Whatever the circumstances of your accident, you are suffering and deserve compassion. A special challenge at this time is striving for self-compassion, even as you hold yourself accountable for the harm done. How would you treat a friend or family member in your situation? You would probably be gentle, loving, and patient. Can you extend this same love and kindness to yourself?
Self-compassion means that we reject the harsh, self-punishing, shaming voice inside us. Instead, we acknowledge our mistakes and our feelings with kindness. One definition we like is, “Self-compassion is acceptance of ourselves while we are in pain.” Self-compassion does not mean evading responsibility, numbing our pain, or avoiding our feelings.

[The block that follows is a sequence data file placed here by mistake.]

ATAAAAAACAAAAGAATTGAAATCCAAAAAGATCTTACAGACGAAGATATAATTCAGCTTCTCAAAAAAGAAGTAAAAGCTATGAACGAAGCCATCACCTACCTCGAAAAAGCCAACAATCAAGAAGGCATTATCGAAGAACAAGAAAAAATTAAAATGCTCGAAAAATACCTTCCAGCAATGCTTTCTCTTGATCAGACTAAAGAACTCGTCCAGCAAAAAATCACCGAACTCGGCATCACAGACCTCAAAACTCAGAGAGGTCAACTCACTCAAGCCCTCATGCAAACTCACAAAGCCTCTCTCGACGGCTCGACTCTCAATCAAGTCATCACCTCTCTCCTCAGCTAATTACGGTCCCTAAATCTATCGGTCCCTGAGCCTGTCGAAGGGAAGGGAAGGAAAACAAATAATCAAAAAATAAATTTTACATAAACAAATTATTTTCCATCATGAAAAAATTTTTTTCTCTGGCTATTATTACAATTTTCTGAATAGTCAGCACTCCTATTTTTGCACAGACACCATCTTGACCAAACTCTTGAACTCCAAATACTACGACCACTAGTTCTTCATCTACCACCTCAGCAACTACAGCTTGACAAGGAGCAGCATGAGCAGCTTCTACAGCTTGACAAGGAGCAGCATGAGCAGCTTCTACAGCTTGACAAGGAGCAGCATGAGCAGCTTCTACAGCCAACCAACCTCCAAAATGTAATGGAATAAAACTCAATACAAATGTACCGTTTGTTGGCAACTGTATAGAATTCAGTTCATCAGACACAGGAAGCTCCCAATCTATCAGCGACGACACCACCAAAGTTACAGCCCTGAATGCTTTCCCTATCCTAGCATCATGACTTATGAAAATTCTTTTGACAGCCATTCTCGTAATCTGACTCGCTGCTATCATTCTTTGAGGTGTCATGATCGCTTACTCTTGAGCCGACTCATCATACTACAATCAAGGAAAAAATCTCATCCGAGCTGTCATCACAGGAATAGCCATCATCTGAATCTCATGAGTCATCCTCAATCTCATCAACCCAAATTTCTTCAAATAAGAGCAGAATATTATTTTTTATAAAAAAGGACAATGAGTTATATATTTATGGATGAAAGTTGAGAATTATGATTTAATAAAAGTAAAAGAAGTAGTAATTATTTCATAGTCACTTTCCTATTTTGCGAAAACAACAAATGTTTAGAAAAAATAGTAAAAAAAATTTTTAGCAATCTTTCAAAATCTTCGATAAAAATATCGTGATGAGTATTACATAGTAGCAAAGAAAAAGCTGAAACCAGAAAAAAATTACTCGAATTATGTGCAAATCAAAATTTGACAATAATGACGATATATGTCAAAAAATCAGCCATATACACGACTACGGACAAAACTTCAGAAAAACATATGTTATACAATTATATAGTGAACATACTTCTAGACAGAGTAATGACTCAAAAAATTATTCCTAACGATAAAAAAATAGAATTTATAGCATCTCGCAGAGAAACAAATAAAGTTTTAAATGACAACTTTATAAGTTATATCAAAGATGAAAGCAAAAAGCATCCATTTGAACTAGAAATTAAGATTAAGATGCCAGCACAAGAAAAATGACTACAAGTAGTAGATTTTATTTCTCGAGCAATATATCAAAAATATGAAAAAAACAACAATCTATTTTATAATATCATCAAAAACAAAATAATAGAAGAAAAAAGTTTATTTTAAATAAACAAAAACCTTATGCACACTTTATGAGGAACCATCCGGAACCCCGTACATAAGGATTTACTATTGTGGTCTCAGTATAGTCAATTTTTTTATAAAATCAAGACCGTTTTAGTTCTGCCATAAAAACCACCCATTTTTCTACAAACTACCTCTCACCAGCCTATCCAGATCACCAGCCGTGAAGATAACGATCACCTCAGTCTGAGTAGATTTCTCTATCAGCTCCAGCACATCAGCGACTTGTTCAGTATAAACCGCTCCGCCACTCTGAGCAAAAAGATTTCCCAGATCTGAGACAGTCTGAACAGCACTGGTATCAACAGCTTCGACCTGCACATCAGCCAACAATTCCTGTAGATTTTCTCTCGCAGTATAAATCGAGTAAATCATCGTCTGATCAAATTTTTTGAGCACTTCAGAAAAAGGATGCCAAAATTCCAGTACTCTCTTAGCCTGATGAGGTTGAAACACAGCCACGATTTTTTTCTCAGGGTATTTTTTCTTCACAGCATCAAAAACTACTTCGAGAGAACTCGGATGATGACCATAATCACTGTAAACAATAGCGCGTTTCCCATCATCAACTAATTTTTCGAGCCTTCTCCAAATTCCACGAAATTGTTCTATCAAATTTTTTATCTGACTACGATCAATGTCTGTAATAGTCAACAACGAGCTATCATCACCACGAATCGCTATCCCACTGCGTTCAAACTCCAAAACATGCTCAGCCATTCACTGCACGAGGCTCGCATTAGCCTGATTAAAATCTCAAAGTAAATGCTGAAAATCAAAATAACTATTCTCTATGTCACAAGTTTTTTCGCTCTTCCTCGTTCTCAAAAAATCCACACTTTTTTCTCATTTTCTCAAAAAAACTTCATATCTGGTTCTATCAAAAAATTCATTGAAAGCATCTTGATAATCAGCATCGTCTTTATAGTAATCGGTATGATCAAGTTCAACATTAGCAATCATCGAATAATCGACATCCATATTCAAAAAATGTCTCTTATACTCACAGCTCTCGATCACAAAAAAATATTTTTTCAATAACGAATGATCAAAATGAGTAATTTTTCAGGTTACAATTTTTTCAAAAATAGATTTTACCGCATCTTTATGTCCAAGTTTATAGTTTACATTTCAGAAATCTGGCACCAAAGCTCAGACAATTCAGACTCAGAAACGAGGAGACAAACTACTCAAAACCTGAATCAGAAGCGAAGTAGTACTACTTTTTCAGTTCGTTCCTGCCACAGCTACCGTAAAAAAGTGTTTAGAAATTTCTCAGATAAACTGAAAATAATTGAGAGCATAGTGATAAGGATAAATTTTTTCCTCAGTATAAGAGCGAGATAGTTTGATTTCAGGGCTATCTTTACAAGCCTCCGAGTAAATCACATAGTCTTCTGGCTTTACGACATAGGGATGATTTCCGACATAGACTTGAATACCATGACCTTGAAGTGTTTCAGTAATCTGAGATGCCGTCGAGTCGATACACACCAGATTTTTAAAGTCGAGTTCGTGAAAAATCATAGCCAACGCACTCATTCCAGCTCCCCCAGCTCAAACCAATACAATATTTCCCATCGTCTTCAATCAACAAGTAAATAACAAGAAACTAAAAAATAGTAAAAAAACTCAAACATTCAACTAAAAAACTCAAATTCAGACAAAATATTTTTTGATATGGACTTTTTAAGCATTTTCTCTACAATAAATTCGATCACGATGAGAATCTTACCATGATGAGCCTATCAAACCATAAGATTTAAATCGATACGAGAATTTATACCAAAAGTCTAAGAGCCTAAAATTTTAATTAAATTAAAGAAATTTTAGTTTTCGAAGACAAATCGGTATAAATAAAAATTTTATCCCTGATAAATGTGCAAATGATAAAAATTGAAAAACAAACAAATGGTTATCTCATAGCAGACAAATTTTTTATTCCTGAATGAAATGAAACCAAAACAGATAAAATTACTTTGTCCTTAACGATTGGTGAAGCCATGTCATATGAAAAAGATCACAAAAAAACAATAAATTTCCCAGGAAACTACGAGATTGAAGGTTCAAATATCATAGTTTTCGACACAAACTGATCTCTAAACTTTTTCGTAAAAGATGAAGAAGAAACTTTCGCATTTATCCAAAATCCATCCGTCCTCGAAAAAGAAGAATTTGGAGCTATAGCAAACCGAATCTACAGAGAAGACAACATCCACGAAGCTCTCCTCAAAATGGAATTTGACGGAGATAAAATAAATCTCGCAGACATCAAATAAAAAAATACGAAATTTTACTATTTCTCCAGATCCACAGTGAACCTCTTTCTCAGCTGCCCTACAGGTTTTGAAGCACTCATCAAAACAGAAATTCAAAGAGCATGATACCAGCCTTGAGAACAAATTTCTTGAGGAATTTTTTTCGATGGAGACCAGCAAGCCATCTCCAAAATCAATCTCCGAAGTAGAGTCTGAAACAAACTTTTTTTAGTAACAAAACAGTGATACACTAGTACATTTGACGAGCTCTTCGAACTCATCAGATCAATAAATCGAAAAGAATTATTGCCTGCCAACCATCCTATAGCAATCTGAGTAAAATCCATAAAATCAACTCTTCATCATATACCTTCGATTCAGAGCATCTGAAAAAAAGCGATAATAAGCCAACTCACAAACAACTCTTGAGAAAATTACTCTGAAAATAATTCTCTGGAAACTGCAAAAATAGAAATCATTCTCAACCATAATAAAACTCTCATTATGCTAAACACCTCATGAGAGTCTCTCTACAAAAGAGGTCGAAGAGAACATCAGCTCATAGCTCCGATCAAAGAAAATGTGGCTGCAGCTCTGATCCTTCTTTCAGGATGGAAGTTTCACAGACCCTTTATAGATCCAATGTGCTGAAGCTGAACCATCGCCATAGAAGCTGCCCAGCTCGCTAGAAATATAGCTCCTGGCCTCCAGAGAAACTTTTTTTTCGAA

Pay attention to your inner dialogue and the messages you give yourself. Are you harsh and punishing toward yourself? Do you tell yourself that you are bad, that you deserve to suffer, or that you should get over this on your own? What might you say to a friend who said these things about him or herself? Can you extend the same kindness to yourself? The depth of your despair is evidence of your caring. Recognize that you carry love in your heart.
You don’t have to move to an Ashram in India to pursue mindfulness. When we are mindful, we are aware and accepting of reality. Instead of avoiding or judging our pain, we do our best to accept it. The opposite of mindfulness is running away from our feelings or criticizing ourselves for having them. When we do this, we are left feeling even worse. You can find dozens of “how-to” guides to mindfulness on the web, but all mindfulness methods start with noticing and accepting.
Dr. Tara Brach offers a 4-fold approach to Radical Compassion, which you can remember as RAIN.
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